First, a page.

Unemployment figures are so misleading

2 thoughts on “Unemployment figures are so misleading”

  1. Spot On! My guess is the real unemployment is closer to 17%, with two troubling stats, 1) it’s not going down.. it’s holding steady leading me to fear we’re going to have a jobless “recovery” although it’s hard to call it a recover when we’re all still looking for work or struggling to hang on to the jobs we have 2) Cutting expenses by offshoreing and outsourcing continues to make balance sheets look good and indicate we’re “doing better” which will cause us to not really do things we need to do to fix this mess we’re in.
    “Jobless recovery” is such a cruel oxymoron. For those without jobs, there’s no such thing as a recovery. And don’t get me started on offshoring, outsourcing, and the global economy. Shipping American jobs overseas while Americans remain unemployed is not doing America any good, and cavalierly telling the unemployed to “just retrain and take up another line of work” when they’re broke and unemployed is unworkable on many levels. It’s akin to saying “I’ve got mine; screw you.” Notice it’s always said by bosses, business owners, and theorists who are securely employed. I wonder how they expect unemployed Americans to buy all their foreign-manufactured products?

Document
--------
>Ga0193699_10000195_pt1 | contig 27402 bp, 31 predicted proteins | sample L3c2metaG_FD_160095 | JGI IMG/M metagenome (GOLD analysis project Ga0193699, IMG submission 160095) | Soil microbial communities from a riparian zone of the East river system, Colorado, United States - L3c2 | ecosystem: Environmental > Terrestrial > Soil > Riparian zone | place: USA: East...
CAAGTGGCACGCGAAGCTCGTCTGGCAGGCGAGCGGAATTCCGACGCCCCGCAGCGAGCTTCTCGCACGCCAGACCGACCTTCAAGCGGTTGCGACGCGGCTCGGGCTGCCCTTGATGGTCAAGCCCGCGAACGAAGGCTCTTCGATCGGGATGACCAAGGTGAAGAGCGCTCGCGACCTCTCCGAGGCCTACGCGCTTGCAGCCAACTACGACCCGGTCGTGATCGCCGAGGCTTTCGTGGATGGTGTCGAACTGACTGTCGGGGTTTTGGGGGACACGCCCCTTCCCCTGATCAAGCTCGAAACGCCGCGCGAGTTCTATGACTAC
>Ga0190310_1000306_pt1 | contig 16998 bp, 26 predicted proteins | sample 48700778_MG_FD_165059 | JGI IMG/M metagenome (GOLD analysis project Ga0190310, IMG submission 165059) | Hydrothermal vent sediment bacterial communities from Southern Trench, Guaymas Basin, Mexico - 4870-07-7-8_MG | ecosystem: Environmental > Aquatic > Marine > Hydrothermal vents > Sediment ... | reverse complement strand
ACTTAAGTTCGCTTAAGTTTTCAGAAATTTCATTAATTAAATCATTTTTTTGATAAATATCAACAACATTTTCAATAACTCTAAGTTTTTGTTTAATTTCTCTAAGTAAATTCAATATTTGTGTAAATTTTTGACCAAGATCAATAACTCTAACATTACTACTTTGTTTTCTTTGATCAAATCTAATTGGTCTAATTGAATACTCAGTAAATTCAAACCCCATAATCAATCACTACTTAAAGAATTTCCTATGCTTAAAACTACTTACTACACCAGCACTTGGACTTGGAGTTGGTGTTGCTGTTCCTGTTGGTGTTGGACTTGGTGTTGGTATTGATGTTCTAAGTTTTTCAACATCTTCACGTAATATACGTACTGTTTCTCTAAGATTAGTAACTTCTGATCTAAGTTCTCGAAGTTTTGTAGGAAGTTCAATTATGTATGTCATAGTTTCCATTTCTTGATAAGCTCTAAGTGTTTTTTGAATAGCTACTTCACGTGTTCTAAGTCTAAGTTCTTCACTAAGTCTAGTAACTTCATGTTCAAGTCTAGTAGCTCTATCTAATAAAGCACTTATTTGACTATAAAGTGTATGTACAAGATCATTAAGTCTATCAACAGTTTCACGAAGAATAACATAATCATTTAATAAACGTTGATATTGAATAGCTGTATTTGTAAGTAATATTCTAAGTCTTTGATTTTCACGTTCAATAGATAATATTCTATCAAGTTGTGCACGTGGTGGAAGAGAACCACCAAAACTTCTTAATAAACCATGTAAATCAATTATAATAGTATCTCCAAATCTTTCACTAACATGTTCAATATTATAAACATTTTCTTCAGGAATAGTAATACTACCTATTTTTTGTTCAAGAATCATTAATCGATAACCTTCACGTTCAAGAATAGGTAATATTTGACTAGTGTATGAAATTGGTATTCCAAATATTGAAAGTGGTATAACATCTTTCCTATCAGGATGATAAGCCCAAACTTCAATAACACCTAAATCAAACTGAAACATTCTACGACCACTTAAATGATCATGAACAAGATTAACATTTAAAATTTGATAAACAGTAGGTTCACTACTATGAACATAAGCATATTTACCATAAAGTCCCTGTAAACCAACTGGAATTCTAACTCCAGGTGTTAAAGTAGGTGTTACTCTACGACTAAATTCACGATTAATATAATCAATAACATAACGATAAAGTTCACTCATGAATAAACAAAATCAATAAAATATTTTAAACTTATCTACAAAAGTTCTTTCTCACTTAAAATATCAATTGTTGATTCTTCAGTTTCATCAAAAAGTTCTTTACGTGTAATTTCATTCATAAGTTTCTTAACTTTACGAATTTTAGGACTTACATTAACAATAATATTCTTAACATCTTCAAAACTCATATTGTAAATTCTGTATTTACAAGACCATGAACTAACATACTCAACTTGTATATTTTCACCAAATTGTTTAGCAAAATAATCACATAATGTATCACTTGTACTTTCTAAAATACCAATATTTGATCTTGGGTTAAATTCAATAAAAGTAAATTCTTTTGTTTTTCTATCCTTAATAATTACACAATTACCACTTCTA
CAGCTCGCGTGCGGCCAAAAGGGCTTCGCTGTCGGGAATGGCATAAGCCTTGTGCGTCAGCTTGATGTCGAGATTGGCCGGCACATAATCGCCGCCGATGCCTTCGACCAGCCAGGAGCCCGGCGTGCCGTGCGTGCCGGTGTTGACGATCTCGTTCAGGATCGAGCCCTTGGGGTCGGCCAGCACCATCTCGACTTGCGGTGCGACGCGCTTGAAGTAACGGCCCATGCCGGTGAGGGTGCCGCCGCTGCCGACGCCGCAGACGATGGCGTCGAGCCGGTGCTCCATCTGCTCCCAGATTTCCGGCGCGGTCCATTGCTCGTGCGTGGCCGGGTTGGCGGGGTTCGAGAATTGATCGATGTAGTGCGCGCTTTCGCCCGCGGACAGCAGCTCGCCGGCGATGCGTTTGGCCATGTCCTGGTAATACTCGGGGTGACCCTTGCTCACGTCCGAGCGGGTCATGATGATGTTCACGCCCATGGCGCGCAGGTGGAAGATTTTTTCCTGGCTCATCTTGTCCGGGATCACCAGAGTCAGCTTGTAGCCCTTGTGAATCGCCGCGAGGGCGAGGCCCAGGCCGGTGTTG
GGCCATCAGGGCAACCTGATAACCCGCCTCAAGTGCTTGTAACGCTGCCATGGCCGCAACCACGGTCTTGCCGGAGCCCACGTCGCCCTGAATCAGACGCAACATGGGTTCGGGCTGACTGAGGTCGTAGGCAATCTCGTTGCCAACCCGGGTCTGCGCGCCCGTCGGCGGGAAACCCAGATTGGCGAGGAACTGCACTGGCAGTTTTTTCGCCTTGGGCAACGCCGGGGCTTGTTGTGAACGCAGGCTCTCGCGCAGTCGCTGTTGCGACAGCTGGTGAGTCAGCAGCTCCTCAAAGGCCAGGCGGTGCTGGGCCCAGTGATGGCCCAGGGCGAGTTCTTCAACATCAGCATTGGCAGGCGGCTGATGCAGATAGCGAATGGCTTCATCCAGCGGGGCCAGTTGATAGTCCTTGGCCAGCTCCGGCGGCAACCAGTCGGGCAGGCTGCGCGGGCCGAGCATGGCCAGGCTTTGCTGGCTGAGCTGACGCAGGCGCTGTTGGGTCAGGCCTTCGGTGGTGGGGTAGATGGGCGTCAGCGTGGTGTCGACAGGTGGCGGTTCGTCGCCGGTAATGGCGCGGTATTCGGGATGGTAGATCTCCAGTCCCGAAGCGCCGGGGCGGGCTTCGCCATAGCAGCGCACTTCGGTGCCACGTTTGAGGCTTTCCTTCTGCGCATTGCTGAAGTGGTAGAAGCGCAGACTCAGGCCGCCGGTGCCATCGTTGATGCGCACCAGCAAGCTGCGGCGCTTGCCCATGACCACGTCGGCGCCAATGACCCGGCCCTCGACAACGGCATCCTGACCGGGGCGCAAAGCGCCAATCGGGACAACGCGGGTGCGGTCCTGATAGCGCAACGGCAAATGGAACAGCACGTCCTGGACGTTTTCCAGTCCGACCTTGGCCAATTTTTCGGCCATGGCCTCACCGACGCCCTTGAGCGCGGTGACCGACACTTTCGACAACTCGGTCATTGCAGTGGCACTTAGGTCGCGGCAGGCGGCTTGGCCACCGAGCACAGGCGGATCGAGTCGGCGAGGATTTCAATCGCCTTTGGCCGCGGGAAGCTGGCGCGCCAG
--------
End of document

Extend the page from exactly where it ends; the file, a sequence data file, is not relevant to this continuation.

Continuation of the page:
2. Unemployment rates are comparative statistics. Their main purpose isn’t to provide exact numbers. They allow us to compare the current economic condition with those of the past. Since the calculations are done using the same formula, any comparison would still be valid even if the numbers are inaccurate.
    You and I understand that. But it sure doesn’t get reported that way. And when pundits start raving about unemployment numbers, I often think they don’t really understand either.

... and that's my two cents